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CR 70:231-249 (2016)  -  DOI:

Assessing the combined hazards of drought, soil erosion and local flooding on agricultural land: a Czech case study

Miroslav Trnka1,2,*, Daniela Semerádová1,2, Ivan Novotný3, Miroslav Dumbrovský4, Karel Drbal5, František Pavlík6, Jan Vopravil3, Pavla Štěpánková5, Adam Vizina5, Jan Balek1,2, Petr Hlavinka1,2,, Lenka Bartošová1, Zdeněk Žalud1,2

1Global Change Research Centre, Czech Academy of Sciences, Belidla 986/4a, Brno 60300, Czech Republic
2Department of Agrosystems and Bioclimatology, Mendel University in Brno, Zemedelska 1, Brno 61300, Czech Republic
3Research Institute for Soil and Water Conservation, Žabovřeská 250, 156 27 Praha 5 - Zbraslav, Czech Republic
4Faculty of Civil Engineering, Department of Landscape Water Management, Brno University of Technology, 60200 Brno, Czech Republic
5T. G. Masaryk Water Research Institute, Mojmirovo nam. 16, Brno 61200, Czech Republic
6State Land Office, Husinecká 1024/11a, 130 00 Praha 3, Czech Republic
*Corresponding author:

ABSTRACT: Present-day agriculture faces multiple challenges, including ongoing climate change that is at many locations combined with soil degradation. The deterioration of soil properties through unsustainable agricultural practices and changing climate could lead to a fall in productivity beyond the point of no return with devastating effects on ecosystem services in large areas. Identifying areas with the highest hazard levels should therefore be a top priority. The key hazards for agricultural land in the Czech Republic considered in this study include the occurrence of water stress in the topsoil layer during both the first and second half of the growing season, the proportion of fast-drying soils, the risk of sheet and ephemeral gully erosion and the risk of local floods originating primarily from agricultural land. The results clearly marked regions where primary attention should be given to reduce the level of the hazards and/or to increase cropping capacity. These regions were found to be concentrated in the southeastern and northwestern lowland areas. Typical areas with the highest hazard levels were identified: regions with low precipitation and a high proportion of soils with a degraded or naturally occurring low water-holding capacity, and those with steeper than average slopes and terrain configurations in relatively large catchment areas that have urbanized countryside landscapes located at their lower elevations. Despite some limitations, the methods presented in this paper can be applied generally as the first step in developing strategies for efficient reduction of hazard levels.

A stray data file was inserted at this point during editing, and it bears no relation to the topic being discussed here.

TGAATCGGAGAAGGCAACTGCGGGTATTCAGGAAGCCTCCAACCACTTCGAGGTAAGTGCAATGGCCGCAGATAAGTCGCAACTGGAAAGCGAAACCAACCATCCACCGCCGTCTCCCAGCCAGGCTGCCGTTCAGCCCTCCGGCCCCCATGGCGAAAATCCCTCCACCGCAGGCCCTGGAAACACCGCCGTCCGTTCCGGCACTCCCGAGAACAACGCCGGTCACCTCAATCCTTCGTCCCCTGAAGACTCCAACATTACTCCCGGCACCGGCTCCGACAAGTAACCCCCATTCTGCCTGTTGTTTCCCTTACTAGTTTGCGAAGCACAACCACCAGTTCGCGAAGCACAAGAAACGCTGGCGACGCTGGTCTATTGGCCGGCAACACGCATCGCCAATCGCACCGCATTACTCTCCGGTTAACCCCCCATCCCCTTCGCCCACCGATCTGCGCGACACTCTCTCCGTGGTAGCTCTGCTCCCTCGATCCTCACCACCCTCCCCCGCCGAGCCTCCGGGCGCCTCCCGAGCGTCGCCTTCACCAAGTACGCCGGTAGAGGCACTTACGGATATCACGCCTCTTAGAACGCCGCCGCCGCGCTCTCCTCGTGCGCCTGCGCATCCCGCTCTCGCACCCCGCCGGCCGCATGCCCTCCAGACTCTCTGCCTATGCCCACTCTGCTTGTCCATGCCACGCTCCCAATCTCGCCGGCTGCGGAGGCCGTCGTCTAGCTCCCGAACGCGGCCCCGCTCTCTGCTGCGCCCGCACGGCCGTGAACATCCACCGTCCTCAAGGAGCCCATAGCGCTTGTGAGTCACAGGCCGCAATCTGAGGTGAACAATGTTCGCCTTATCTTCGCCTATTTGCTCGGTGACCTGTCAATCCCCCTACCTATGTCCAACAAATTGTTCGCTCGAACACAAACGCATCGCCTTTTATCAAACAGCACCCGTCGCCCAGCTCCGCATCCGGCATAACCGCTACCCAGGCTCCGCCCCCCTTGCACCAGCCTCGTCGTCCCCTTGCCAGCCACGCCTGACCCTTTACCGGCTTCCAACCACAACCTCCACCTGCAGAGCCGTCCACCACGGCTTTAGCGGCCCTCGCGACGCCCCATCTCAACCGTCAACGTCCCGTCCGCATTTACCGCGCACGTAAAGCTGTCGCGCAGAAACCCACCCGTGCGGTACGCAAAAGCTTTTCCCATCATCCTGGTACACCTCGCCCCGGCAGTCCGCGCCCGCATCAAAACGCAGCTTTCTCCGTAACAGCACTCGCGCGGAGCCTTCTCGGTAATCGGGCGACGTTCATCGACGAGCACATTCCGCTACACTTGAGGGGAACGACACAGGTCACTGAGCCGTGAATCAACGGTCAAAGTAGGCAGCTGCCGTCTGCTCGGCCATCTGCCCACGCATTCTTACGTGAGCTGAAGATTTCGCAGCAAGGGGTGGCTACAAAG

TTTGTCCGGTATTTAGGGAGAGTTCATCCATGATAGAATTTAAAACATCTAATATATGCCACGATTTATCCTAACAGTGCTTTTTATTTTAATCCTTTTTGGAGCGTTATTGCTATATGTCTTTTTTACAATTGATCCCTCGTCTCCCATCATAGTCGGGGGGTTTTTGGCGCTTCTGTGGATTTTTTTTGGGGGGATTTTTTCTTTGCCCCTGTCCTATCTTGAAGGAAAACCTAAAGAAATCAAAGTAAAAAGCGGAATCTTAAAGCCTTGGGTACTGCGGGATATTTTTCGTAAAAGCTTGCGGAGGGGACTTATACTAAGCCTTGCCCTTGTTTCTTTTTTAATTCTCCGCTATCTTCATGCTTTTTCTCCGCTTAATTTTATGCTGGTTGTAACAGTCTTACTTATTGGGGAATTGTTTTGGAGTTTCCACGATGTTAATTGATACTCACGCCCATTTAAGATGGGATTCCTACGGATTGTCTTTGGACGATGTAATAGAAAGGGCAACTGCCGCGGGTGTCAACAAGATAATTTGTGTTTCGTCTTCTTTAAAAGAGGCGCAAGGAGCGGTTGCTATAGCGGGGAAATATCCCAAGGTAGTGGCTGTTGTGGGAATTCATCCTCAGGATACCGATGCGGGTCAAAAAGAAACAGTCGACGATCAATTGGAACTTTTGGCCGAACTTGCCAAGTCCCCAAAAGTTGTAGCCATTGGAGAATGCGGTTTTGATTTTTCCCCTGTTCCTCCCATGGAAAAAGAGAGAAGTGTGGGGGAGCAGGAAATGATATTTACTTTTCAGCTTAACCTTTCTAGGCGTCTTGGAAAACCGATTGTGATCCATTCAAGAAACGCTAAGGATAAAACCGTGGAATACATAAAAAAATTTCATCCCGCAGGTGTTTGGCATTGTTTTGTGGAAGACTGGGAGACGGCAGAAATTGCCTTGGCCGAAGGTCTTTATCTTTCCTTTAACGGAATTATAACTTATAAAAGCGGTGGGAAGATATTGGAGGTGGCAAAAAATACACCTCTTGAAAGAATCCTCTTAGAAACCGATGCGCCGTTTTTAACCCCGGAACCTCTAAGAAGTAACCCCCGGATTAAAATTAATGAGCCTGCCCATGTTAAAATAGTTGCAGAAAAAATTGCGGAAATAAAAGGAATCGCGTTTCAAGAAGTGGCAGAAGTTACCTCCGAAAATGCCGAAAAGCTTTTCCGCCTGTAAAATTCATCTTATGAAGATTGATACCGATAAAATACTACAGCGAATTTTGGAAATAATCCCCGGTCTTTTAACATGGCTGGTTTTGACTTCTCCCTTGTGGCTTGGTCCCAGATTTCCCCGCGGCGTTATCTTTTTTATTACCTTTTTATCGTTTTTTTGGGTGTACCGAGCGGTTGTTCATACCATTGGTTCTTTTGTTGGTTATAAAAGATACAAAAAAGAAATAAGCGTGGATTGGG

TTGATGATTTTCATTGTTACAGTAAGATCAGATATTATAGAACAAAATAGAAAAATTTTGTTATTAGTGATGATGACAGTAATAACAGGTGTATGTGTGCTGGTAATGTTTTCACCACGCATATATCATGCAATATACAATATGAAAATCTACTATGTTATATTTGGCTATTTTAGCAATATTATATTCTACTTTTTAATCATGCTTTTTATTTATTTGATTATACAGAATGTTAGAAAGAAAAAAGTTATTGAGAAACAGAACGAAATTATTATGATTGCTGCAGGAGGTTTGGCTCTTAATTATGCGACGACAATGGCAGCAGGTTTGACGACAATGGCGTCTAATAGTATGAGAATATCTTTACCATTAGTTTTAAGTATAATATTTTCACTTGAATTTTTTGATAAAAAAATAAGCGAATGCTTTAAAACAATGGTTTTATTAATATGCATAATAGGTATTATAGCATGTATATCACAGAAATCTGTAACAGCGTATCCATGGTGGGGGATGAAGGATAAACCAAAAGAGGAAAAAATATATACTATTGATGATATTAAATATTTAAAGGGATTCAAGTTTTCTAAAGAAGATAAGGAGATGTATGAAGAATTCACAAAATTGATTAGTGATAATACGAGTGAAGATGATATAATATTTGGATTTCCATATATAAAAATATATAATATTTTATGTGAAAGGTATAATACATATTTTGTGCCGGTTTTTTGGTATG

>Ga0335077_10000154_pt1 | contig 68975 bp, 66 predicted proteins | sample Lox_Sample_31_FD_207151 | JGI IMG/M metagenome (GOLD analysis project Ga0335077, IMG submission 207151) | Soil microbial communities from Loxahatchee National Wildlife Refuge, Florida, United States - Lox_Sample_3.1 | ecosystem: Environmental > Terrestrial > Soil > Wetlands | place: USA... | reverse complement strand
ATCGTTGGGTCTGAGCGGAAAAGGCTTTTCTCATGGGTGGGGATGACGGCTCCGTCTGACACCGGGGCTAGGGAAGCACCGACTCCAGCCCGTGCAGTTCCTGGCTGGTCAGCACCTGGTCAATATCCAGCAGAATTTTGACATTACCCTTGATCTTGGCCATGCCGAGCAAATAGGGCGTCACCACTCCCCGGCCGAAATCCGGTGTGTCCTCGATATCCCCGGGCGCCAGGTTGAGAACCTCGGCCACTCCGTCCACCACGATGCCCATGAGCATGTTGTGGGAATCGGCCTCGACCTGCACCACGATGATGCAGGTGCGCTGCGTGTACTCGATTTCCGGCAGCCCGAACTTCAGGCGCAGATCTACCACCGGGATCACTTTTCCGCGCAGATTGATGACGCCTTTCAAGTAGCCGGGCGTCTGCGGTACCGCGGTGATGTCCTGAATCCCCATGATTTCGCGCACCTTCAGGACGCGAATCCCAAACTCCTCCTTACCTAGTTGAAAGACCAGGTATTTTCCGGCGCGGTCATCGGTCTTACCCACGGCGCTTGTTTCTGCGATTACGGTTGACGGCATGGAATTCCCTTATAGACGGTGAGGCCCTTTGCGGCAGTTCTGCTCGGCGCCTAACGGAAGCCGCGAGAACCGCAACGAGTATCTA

KEY WORDS: Soil moisture · Sheet erosion · Ephemeral gully erosion · Critical point · Fast-drying soil · Vulnerability · Climate change

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Cite this article as: Trnka M, Semerádová D, Novotný I, Dumbrovský M and others (2016) Assessing the combined hazards of drought, soil erosion and local flooding on agricultural land: a Czech case study. Clim Res 70:231-249.

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